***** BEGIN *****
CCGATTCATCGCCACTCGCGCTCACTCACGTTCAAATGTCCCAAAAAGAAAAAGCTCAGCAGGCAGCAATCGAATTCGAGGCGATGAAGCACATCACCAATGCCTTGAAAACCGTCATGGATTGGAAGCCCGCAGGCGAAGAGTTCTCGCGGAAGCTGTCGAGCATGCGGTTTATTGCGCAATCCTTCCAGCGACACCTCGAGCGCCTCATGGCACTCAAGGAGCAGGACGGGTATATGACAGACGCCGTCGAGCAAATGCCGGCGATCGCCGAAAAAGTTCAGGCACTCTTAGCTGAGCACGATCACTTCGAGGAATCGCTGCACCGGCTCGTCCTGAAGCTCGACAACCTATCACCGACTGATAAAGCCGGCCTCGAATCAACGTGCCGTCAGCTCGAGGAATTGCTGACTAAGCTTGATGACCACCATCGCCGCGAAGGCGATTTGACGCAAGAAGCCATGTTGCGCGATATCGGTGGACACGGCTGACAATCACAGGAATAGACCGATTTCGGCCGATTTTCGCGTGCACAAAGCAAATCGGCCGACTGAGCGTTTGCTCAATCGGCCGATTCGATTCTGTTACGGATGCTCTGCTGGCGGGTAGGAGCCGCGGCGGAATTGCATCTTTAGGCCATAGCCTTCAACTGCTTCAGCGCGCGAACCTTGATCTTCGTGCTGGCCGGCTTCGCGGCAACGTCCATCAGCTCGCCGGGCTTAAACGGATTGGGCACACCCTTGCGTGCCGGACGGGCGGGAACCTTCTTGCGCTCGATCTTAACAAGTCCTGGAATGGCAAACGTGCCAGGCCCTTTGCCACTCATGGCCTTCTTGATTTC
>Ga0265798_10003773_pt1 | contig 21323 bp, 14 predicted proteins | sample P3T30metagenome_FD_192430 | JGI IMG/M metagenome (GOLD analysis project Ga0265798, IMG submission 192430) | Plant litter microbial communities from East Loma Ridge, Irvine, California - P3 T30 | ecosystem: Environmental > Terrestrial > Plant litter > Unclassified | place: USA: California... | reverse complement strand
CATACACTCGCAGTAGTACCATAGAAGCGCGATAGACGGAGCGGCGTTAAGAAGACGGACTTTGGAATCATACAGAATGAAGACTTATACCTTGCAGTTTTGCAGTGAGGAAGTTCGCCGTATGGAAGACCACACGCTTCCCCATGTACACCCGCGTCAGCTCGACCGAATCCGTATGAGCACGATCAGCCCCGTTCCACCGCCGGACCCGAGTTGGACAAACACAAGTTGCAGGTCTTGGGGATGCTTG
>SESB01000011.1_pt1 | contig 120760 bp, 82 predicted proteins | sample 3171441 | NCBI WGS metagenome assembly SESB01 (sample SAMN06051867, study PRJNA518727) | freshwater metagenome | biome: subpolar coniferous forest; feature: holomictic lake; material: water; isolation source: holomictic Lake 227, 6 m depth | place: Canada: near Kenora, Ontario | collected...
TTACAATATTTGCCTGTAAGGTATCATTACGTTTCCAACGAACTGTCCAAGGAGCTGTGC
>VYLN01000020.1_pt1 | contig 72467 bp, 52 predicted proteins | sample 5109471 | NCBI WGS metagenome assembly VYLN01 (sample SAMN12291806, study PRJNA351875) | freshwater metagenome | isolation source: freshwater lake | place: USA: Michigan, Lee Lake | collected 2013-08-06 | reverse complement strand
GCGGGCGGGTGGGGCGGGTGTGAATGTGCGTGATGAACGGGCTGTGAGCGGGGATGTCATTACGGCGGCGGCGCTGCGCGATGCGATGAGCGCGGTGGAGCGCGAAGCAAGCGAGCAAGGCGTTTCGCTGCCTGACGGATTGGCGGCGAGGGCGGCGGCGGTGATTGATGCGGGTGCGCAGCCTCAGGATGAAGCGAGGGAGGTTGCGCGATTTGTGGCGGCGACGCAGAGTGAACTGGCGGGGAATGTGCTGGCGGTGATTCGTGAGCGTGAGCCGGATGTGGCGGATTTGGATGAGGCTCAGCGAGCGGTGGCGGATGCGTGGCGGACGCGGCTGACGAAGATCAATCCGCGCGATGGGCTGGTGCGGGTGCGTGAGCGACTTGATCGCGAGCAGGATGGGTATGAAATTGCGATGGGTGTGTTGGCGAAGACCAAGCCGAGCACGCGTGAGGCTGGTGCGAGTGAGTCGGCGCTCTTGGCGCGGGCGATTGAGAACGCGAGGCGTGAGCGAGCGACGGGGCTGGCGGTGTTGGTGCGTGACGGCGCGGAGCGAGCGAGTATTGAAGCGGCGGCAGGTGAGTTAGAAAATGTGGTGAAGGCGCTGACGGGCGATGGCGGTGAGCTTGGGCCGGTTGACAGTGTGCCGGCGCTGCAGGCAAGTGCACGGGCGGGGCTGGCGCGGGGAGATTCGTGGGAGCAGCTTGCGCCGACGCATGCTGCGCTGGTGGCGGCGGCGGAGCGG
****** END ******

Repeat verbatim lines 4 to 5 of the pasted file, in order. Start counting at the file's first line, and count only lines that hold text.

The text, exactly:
>SESB01000011.1_pt1 | contig 120760 bp, 82 predicted proteins | sample 3171441 | NCBI WGS metagenome assembly SESB01 (sample SAMN06051867, study PRJNA518727) | freshwater metagenome | biome: subpolar coniferous forest; feature: holomictic lake; material: water; isolation source: holomictic Lake 227, 6 m depth | place: Canada: near Kenora, Ontario | collected...
TTACAATATTTGCCTGTAAGGTATCATTACGTTTCCAACGAACTGTCCAAGGAGCTGTGC